Clock is ticking in South Kordofan and Abyei

Nanne op 't Ende

5 January 2008

At first I felt reluctant to take them seriously: all these people - Nuba and khawadja alike - saying that war in South Kordofan was inevitable. Travelling through the SPLM controled areas things seemed to be more or less al right. I saw many returnees building new houses in the plains; large herds of cows; children going to school. Trade was up, church building was up.

Even arriving in Kadugli I did not have a sense of tension. Some of my SPLM friends were clearly working on plans for the future. The past Governorship of the SPLM had been a bit of a disaster but at least Daniel Kodi was here now as Deputy Governor and he seemed to be on top of things. So when Khalid said I was mistaken to think all was fine in Kadugli, I didn't take it too seriously.

Khalid is working for an NGO as a food security co-ordinator. He showed me how little the Government had been doing to help the returnees in the Western Areas of the Nuba Mountians. Slowly I started to realise the immensity of the problem in South Kordofan, if only from the perspective of development and rehabilitation. The distances; the terrible roads; the lack of funding; the lack of qualified people; the lack of Government support.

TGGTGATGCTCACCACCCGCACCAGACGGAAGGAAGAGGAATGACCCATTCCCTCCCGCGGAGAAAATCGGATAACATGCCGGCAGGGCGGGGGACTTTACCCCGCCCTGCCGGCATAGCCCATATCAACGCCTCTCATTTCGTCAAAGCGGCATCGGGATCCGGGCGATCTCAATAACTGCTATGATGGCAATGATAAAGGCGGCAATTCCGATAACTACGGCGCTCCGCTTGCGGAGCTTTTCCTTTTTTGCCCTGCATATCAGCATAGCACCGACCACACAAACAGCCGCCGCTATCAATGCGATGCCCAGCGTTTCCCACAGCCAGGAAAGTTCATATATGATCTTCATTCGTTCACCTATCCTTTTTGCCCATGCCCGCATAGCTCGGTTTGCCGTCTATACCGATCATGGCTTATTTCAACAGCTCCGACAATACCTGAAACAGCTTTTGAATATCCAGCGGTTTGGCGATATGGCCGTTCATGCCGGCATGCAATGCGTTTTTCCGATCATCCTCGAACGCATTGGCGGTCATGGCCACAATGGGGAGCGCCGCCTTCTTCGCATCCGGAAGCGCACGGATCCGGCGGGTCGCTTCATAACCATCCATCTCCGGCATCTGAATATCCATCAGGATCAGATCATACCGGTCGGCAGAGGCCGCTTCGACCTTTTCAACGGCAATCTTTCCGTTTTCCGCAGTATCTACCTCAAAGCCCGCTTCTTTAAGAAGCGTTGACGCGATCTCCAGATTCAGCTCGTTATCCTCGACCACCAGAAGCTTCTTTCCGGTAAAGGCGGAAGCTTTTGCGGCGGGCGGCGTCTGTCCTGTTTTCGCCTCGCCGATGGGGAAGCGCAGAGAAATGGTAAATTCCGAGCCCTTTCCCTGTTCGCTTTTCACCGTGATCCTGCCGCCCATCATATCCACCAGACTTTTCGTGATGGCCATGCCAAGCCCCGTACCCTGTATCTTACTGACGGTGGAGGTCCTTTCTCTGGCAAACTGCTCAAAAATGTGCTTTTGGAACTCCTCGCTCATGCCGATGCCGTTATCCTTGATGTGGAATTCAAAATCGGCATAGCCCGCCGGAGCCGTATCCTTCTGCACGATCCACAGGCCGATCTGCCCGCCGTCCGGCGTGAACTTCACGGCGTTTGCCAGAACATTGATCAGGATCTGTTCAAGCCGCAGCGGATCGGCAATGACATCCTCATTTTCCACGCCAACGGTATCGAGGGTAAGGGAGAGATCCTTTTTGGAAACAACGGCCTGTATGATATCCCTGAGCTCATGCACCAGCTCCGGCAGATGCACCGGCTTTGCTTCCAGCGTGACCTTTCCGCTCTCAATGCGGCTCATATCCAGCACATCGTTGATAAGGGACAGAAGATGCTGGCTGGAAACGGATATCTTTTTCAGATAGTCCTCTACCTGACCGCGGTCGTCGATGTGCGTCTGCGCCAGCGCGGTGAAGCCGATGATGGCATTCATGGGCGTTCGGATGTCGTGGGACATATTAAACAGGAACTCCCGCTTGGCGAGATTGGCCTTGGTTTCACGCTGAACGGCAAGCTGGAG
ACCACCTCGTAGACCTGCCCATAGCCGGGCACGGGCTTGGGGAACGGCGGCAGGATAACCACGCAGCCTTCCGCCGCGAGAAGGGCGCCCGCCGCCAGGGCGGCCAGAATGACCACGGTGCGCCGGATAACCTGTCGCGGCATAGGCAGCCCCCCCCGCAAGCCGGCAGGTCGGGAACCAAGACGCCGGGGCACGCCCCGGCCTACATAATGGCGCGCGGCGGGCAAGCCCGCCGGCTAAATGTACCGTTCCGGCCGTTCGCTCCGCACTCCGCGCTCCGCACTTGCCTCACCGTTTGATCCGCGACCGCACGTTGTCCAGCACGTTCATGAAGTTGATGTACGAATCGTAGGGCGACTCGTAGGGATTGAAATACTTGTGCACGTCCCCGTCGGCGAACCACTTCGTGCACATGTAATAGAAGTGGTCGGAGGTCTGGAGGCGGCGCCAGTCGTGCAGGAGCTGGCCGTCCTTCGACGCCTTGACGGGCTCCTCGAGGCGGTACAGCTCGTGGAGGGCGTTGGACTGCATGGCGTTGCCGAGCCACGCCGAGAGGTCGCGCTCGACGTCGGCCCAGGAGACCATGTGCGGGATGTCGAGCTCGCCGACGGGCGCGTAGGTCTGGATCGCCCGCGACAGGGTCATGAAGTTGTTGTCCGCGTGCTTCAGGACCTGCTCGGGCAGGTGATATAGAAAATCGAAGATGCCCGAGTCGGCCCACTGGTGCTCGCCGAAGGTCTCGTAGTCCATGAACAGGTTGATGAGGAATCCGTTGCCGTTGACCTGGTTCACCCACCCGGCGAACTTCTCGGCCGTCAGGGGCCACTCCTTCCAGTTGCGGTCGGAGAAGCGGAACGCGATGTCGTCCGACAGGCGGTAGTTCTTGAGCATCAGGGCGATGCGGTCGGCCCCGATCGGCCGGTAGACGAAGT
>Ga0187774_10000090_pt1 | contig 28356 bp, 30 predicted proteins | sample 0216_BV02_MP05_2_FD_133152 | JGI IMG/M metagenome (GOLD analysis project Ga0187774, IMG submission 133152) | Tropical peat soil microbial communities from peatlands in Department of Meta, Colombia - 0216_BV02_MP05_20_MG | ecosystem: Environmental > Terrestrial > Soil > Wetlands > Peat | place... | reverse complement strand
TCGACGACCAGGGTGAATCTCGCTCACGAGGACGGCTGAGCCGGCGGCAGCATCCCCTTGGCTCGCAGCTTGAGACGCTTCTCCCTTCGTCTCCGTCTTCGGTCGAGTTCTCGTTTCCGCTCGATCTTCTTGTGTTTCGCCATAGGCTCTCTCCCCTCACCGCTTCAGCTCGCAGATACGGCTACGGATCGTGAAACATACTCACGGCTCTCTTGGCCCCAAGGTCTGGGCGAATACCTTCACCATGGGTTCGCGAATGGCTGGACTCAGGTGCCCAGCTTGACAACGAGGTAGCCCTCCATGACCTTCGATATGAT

A driver hitching a ride after his bus had broken down, told me all about the political rivalry between the NCP and the SPLM, and how it blocked development. Both sides were trying to prevent the other party to succeed in anything that might look good during the 2009 election campaign - like constructing roads, rehabilitating schools, getting clean water everywhere and so on. "The NCP shouts 'Allahu Akbar,' and they do nothing. The SPLM shouts 'SPLM oye' and does nothing." said the driver. "But I don't want akbar, I don't want oye: I want schools, clinics and roads!"